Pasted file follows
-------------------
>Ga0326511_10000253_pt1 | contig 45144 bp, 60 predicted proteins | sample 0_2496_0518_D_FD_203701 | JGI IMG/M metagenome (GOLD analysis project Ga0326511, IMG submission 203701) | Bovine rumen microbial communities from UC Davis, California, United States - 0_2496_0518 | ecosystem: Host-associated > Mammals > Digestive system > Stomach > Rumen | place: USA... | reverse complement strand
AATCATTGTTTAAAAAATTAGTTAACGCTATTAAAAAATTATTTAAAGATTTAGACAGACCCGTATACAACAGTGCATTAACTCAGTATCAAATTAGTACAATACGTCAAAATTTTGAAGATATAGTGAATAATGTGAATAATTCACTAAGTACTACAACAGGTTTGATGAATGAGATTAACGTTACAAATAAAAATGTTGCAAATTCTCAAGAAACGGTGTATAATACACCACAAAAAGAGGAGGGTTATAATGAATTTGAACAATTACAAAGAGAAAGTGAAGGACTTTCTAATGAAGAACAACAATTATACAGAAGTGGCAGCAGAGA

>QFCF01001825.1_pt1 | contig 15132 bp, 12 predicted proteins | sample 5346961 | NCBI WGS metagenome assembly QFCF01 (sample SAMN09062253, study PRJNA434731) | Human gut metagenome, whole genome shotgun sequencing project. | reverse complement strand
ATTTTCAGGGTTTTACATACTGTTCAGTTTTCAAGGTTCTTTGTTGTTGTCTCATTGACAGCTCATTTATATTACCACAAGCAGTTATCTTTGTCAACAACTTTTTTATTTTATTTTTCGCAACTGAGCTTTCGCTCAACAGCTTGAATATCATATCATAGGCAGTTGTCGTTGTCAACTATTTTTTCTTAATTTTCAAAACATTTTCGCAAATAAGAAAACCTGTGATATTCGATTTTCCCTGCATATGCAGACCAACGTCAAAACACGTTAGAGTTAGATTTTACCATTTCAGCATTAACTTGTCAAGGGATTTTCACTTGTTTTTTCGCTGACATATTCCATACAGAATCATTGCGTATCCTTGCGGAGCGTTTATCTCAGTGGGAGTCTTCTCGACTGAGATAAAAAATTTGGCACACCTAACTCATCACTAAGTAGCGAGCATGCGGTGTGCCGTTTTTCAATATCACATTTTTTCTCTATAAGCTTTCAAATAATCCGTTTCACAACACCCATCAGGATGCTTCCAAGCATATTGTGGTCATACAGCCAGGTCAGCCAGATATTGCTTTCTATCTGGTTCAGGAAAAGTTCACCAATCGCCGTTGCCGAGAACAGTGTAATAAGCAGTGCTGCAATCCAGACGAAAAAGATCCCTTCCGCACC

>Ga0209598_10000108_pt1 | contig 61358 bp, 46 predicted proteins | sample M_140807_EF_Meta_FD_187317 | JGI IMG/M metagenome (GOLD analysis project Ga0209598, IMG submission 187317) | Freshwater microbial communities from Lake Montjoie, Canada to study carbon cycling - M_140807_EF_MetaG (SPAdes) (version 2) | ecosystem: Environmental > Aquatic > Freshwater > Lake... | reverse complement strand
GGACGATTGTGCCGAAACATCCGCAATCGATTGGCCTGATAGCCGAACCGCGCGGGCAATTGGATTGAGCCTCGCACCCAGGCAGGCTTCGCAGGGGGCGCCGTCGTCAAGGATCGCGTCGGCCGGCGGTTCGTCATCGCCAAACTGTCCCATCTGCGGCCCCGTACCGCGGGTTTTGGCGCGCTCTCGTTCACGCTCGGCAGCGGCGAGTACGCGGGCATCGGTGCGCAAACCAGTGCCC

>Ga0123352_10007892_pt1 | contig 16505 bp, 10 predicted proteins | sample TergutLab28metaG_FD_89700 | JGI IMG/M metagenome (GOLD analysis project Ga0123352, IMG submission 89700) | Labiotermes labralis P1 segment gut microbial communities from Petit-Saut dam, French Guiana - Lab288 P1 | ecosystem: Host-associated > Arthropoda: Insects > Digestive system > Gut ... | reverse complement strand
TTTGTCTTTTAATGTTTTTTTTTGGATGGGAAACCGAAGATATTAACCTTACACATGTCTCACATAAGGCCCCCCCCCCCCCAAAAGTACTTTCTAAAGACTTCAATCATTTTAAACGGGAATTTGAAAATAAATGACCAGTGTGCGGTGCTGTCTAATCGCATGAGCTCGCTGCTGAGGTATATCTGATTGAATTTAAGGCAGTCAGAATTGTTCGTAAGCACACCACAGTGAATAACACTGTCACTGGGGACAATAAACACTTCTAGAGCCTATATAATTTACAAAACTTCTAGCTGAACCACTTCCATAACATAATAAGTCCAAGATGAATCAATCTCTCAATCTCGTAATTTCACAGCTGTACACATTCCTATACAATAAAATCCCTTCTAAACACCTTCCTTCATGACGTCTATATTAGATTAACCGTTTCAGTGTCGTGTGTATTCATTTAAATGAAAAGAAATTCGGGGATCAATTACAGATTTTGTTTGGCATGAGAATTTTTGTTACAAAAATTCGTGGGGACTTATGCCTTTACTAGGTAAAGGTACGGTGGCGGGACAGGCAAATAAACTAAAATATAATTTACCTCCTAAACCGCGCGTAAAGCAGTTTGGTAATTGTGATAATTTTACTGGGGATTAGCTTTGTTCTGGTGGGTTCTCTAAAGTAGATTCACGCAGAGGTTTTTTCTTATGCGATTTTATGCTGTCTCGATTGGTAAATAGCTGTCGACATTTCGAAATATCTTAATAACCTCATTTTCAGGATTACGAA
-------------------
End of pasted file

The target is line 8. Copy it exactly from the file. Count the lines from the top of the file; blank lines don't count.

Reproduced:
TTTGTCTTTTAATGTTTTTTTTTGGATGGGAAACCGAAGATATTAACCTTACACATGTCTCACATAAGGCCCCCCCCCCCCCAAAAGTACTTTCTAAAGACTTCAATCATTTTAAACGGGAATTTGAAAATAAATGACCAGTGTGCGGTGCTGTCTAATCGCATGAGCTCGCTGCTGAGGTATATCTGATTGAATTTAAGGCAGTCAGAATTGTTCGTAAGCACACCACAGTGAATAACACTGTCACTGGGGACAATAAACACTTCTAGAGCCTATATAATTTACAAAACTTCTAGCTGAACCACTTCCATAACATAATAAGTCCAAGATGAATCAATCTCTCAATCTCGTAATTTCACAGCTGTACACATTCCTATACAATAAAATCCCTTCTAAACACCTTCCTTCATGACGTCTATATTAGATTAACCGTTTCAGTGTCGTGTGTATTCATTTAAATGAAAAGAAATTCGGGGATCAATTACAGATTTTGTTTGGCATGAGAATTTTTGTTACAAAAATTCGTGGGGACTTATGCCTTTACTAGGTAAAGGTACGGTGGCGGGACAGGCAAATAAACTAAAATATAATTTACCTCCTAAACCGCGCGTAAAGCAGTTTGGTAATTGTGATAATTTTACTGGGGATTAGCTTTGTTCTGGTGGGTTCTCTAAAGTAGATTCACGCAGAGGTTTTTTCTTATGCGATTTTATGCTGTCTCGATTGGTAAATAGCTGTCGACATTTCGAAATATCTTAATAACCTCATTTTCAGGATTACGAA